News from May 05, 2018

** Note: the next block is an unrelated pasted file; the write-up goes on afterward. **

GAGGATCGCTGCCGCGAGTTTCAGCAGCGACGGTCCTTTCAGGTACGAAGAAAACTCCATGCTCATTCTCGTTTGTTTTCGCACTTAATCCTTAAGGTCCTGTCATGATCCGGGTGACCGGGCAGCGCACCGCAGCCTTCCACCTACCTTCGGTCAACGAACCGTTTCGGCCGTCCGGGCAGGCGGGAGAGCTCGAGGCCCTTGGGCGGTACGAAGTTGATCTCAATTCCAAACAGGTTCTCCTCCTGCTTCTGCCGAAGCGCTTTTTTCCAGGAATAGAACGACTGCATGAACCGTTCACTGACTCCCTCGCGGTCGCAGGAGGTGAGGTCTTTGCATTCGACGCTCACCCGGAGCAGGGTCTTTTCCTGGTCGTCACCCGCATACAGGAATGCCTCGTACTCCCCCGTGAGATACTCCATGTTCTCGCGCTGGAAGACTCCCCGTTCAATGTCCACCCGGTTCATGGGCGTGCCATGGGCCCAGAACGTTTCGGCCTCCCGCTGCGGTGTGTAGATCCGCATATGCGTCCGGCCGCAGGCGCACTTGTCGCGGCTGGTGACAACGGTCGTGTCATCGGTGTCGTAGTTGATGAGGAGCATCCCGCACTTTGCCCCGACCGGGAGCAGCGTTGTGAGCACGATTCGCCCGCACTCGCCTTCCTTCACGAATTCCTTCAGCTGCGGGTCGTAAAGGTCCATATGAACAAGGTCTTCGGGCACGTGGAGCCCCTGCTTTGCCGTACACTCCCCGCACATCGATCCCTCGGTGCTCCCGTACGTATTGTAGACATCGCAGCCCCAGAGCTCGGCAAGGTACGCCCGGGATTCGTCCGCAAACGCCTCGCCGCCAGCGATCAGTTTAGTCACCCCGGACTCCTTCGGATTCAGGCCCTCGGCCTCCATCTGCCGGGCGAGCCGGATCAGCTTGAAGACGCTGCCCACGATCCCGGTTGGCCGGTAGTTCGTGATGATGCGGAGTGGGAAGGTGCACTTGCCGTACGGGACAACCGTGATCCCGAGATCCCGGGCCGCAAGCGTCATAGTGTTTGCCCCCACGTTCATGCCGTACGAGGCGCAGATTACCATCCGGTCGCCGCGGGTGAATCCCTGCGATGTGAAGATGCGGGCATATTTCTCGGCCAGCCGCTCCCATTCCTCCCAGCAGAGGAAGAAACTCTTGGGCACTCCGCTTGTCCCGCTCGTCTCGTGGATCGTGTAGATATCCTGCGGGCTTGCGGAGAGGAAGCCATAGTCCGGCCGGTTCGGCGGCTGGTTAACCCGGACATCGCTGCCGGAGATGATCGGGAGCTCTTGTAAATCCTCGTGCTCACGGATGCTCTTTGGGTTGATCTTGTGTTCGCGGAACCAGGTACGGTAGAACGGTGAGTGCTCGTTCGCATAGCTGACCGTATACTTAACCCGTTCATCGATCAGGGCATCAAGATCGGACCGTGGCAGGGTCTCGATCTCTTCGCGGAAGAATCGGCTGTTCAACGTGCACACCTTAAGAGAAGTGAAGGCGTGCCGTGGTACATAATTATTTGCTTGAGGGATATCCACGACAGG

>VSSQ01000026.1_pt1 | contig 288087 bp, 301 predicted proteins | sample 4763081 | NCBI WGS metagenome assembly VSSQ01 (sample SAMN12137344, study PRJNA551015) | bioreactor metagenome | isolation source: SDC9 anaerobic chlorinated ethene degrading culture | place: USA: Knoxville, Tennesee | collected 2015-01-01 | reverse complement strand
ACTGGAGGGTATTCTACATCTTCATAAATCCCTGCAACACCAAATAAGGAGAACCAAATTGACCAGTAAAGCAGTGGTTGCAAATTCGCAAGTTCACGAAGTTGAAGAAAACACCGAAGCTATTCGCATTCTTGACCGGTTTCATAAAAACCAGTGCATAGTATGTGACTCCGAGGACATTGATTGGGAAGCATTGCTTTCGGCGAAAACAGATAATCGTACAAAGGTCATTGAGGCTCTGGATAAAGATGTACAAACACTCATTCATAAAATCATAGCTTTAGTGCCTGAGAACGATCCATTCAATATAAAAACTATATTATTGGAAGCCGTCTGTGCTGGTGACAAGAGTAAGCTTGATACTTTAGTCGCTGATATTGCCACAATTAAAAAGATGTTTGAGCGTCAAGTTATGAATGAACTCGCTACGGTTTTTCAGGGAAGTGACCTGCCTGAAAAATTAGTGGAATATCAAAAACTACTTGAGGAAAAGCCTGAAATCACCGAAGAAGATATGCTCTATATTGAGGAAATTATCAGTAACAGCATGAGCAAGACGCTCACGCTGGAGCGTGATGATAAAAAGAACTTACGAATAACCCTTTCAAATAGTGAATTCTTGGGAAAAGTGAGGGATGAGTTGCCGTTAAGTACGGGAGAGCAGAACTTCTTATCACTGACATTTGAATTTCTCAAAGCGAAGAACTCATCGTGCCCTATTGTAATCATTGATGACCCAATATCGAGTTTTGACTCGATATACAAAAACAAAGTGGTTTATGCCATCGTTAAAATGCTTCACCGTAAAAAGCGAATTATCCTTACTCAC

NASA’s InSight Mission to Mars was successfully launched from the Vandenberg Air Force Base in California, USA on May 5th, 2018. As the acronym indicates - Interior Exploration using Seismic Investigations, Geodesy and Heat Transport - the mission intends to investigate the interior structure and composition as well as the tectonic activity and meteorite impact rate of the Red Planet, to better understand the formation and evolution of terrestrial planets, such as the Earth. The InSight lander is scheduled to reach the ground in Elysium Planitia on Mars on November 26th, 2018. To penetrate the ground, the lander is going to use its Heat Flow and Physical Properties Package, short HP3, which was developed by the Department of Landing and Exploratory Technology and the Department of Mechanics and Thermal Systems of the German Aerospace Center (DLR) in Bremen, Germany. On top of its core element, a 'mole' equipped with an active and passive Thermal Measurement Suite (TEM-A and TEM-P), HP3 also includes a combined accelerometer and tiltmeter (ACTIL), whose internal hammering mechanism allows the forward motion into the ground. The thermal probes are attached to a 5m-long flat ribbon cable known as a ‘Science Tether’ that measures the temperature gradient while penetrating into the ground.